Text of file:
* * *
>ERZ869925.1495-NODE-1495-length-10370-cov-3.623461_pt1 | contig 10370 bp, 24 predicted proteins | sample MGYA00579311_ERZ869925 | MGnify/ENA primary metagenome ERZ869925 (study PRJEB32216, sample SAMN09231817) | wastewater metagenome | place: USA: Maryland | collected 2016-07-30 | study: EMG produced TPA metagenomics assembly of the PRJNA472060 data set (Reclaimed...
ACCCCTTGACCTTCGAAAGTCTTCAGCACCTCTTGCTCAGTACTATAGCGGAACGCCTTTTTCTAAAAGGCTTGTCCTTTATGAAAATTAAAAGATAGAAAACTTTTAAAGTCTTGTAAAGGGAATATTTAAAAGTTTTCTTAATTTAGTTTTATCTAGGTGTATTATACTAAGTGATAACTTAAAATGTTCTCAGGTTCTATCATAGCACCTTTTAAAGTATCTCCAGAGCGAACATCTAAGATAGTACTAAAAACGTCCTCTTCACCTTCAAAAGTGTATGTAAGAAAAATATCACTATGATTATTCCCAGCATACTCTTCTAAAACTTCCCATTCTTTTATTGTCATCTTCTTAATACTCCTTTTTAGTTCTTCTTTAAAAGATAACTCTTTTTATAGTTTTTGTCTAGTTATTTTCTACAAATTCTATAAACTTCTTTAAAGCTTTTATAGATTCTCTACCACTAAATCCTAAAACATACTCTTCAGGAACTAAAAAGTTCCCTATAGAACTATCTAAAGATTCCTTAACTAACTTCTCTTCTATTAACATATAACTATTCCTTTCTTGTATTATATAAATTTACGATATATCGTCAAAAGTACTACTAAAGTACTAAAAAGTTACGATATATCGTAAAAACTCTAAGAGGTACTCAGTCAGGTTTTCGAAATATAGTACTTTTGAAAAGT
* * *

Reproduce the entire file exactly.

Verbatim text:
>ERZ869925.1495-NODE-1495-length-10370-cov-3.623461_pt1 | contig 10370 bp, 24 predicted proteins | sample MGYA00579311_ERZ869925 | MGnify/ENA primary metagenome ERZ869925 (study PRJEB32216, sample SAMN09231817) | wastewater metagenome | place: USA: Maryland | collected 2016-07-30 | study: EMG produced TPA metagenomics assembly of the PRJNA472060 data set (Reclaimed...
ACCCCTTGACCTTCGAAAGTCTTCAGCACCTCTTGCTCAGTACTATAGCGGAACGCCTTTTTCTAAAAGGCTTGTCCTTTATGAAAATTAAAAGATAGAAAACTTTTAAAGTCTTGTAAAGGGAATATTTAAAAGTTTTCTTAATTTAGTTTTATCTAGGTGTATTATACTAAGTGATAACTTAAAATGTTCTCAGGTTCTATCATAGCACCTTTTAAAGTATCTCCAGAGCGAACATCTAAGATAGTACTAAAAACGTCCTCTTCACCTTCAAAAGTGTATGTAAGAAAAATATCACTATGATTATTCCCAGCATACTCTTCTAAAACTTCCCATTCTTTTATTGTCATCTTCTTAATACTCCTTTTTAGTTCTTCTTTAAAAGATAACTCTTTTTATAGTTTTTGTCTAGTTATTTTCTACAAATTCTATAAACTTCTTTAAAGCTTTTATAGATTCTCTACCACTAAATCCTAAAACATACTCTTCAGGAACTAAAAAGTTCCCTATAGAACTATCTAAAGATTCCTTAACTAACTTCTCTTCTATTAACATATAACTATTCCTTTCTTGTATTATATAAATTTACGATATATCGTCAAAAGTACTACTAAAGTACTAAAAAGTTACGATATATCGTAAAAACTCTAAGAGGTACTCAGTCAGGTTTTCGAAATATAGTACTTTTGAAAAGT